header Notes Collection

5 Piastres 1944, Syria

in Krause book Number: 55
Years of issue: 15.02.1944
Edition: --
Signatures: Unknown signature
Serie: 1944 Issue
Specimen of: 15.07.1942
Material: Cotton fiber
Size (mm): 97 х 57
Printer: Moharrem Press, Alexandrie, Egypt

* All pictures marked magnify are increased partially by magnifying glass, the remaining open in full size by clicking on the image.

** The word "Specimen" is present only on some of electronic pictures, in accordance with banknote images publication rules of appropriate banks.

5 Piastres 1944



5 Piastres 19444 vertical lines and abbreviation of Printer "MPA".


5 Piastres 1944

Citadelle d'AlepCentered is the window with the view of Aleppo and citadel from the southwest, photo ca. 1900-1920 (Matson Photograph Collection).

The Citadel of Aleppo (Arabic: قلعة حلب‎) is a large medieval fortified palace in the centre of the old city of Aleppo, northern Syria. It is considered to be one of the oldest and largest castles in the world. Usage of the Citadel hill dates back at least to the middle of the 3rd millennium BC. Subsequently occupied by many civilizations including the Greeks, Byzantines, Ayyubids and Mamluks, the majority of the construction as it stands today is thought to originate from the Ayyubid period.

An extensive conservation work has taken place in the 2000s by the Aga Khan Trust for Culture in collaboration with Aleppo Archeological Society. Dominating the city, the Citadel is part of the Ancient City of Aleppo, a UNESCO World Heritage Site since 1986.

The Citadel has received significant damage in the ongoing Syrian Civil War.

AleppoOn the foreground is the Great Mosque of Aleppo.

The Great Mosque of Aleppo (Arabic: جامع حلب الكبير‎ Jāmi‘ Halab al-Kabīr) or the Umayyad Mosque of Aleppo (جامع بني أمية بحلب Jāmi‘ Bani Umayah Bi-Halab) is the largest and one of the oldest mosques in the city of Aleppo, Syria. It is located in al-Jalloum district of the Ancient City of Aleppo, a World Heritage Site, near the entrance to al-Madina Souq. The mosque is purportedly home to the remains of Zechariah, the father of John the Baptist. It was built in the beginning of the 8th century. However, the current building dates back to the 11th through XIV centuries. The minaret was built in 1090, and was destroyed during fighting in the Syrian civil war in April 2013.

The site of the Great Mosque was once the agora of the Hellenistic period, which later became the garden for the Cathedral of Saint Helena during the Christian era of Roman rule in Syria.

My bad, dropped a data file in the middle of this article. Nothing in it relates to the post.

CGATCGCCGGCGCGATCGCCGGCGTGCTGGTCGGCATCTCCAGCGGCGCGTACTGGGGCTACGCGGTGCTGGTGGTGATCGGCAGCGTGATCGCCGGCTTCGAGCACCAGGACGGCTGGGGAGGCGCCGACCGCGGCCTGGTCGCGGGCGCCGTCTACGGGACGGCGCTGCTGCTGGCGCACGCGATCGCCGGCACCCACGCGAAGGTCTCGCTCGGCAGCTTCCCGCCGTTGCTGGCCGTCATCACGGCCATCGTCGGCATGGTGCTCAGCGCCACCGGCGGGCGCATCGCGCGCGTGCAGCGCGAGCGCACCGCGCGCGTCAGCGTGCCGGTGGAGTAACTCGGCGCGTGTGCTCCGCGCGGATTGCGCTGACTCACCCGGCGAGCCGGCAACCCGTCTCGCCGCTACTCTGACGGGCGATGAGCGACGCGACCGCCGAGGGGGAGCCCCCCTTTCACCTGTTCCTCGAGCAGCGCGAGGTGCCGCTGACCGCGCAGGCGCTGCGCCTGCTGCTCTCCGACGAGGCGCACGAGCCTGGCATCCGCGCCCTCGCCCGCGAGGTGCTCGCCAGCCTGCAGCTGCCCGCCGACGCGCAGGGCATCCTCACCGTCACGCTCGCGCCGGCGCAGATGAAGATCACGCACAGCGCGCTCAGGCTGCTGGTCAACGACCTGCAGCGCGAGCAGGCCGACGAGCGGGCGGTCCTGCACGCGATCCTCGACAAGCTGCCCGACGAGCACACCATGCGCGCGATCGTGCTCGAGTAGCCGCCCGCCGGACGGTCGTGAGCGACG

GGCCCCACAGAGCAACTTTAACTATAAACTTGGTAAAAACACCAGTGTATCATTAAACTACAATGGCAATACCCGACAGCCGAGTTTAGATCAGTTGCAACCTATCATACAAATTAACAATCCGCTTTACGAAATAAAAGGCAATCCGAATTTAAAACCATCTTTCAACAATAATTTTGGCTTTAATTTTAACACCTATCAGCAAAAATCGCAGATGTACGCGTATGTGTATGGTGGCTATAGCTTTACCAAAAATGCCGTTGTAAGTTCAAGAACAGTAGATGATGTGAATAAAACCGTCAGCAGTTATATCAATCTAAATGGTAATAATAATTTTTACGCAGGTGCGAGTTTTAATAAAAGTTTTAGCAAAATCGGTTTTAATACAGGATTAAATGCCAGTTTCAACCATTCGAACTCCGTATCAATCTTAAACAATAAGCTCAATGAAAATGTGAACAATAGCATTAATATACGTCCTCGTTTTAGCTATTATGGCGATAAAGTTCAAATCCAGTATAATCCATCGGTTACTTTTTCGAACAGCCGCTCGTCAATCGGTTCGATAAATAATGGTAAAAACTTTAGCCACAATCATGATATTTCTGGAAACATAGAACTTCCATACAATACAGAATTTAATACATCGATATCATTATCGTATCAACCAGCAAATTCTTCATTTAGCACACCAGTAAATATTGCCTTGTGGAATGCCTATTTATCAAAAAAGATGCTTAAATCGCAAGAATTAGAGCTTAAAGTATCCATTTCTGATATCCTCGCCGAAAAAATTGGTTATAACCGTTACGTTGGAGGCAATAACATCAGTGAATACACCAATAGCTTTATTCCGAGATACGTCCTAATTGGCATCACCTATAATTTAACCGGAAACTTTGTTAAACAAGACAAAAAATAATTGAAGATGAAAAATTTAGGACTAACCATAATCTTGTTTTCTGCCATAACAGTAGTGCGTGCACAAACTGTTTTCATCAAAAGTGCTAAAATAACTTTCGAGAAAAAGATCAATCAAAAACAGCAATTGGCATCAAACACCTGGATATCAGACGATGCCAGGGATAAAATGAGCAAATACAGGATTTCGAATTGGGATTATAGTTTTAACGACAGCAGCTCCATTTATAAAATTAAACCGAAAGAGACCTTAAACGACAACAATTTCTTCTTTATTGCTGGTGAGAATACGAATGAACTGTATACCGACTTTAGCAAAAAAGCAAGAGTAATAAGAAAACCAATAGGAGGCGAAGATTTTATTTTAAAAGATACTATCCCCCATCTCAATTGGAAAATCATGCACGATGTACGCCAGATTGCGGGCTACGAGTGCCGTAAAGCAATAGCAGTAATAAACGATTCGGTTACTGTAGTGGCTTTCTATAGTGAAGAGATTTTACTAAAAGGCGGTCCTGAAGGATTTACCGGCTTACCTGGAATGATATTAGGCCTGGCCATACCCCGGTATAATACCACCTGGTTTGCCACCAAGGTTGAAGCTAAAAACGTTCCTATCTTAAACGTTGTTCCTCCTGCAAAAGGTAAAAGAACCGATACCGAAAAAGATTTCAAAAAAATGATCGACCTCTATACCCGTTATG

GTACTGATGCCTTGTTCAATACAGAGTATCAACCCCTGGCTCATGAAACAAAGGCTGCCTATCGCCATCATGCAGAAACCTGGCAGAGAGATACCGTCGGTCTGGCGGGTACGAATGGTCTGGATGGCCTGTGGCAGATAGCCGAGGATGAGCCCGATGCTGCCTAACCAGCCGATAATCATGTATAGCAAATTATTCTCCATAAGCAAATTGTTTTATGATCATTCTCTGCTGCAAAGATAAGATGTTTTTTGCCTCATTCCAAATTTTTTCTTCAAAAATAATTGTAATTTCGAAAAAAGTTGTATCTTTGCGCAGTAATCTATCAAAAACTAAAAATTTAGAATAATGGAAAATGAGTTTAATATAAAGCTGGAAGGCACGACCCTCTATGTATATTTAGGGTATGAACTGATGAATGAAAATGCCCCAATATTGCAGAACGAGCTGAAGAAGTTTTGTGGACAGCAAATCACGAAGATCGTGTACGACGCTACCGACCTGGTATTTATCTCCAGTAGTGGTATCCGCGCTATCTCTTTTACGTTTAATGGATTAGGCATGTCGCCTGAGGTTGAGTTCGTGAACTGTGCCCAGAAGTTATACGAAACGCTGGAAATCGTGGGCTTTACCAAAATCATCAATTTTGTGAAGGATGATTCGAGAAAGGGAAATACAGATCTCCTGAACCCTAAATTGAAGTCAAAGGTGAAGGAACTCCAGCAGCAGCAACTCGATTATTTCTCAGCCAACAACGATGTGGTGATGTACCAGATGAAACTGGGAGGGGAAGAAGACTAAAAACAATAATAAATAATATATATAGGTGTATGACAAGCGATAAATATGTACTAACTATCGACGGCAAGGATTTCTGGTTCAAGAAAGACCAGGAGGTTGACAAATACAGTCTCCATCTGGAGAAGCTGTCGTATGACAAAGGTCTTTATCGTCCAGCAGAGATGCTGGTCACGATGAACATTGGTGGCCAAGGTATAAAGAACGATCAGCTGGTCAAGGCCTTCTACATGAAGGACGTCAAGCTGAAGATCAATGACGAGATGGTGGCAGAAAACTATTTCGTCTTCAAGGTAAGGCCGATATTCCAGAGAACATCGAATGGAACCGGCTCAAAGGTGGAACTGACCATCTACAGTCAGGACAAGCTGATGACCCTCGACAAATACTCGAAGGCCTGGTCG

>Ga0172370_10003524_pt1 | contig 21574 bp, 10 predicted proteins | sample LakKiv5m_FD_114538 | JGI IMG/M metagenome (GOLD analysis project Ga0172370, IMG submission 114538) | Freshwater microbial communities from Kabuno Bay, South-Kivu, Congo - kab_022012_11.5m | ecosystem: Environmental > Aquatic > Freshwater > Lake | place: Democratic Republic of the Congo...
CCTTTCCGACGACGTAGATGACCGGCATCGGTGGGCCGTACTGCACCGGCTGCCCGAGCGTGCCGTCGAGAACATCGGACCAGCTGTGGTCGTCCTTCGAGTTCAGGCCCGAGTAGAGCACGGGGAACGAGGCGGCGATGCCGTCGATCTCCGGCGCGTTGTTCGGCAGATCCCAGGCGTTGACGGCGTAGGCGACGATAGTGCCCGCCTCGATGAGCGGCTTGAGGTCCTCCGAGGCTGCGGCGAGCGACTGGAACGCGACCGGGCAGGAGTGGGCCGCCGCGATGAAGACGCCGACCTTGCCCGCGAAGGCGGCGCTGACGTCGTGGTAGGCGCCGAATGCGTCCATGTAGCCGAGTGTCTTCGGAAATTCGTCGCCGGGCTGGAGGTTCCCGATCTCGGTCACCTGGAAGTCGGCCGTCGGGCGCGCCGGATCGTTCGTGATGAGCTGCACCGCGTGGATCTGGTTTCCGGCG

The mosque was built on confiscated land that formerly served as the Cathedral cemetery. According to later traditions, the construction of the earliest mosque on the site was commenced by the Ummayad caliph al-Walid I in 715 and was finished by his successor Sulayman ibn Abd al-Malik in 717. Architectural historian K. A. C. Creswell attributes its construction solely to the latter, quoting 13th century Aleppine historian Ibn al-Adim who wrote Sulayman's intent was "to make it equal to the work of his brother al-Walid in the Great Mosque at Damascus." Another tradition claims al-Walid founded the mosque using materials from the so-called "Church of Cyrrus."

However, architectural historian Jere L. Bacharach writes that the most likely patron of the mosque was Maslamah ibn Abd al-Malik, a brother of al-Walid and Sulayman who served as the governor of the local province (Jund Qinnasrin) sometime prior to 710 until at least the early period of Sulayman's rule. Accordingly, this would explain the belief that the mosque's construction took place during the reign of both caliphs. Moreover, Maslamah's governorship of Qinnasrin was largely ignored by the early Arabic historians, who focused their attention on his campaigns against the Byzantine Empire and the Armenians, and his governorship over the provinces of Iraq, Iranian Azerbaijan, Upper Mesopotamia and Armenia. Bacharach further states that Maslamah's commissioning of a large congregational mosque in Aleppo, a major base from which to attack the Byzantines, would have "been appropriate, if not necessary.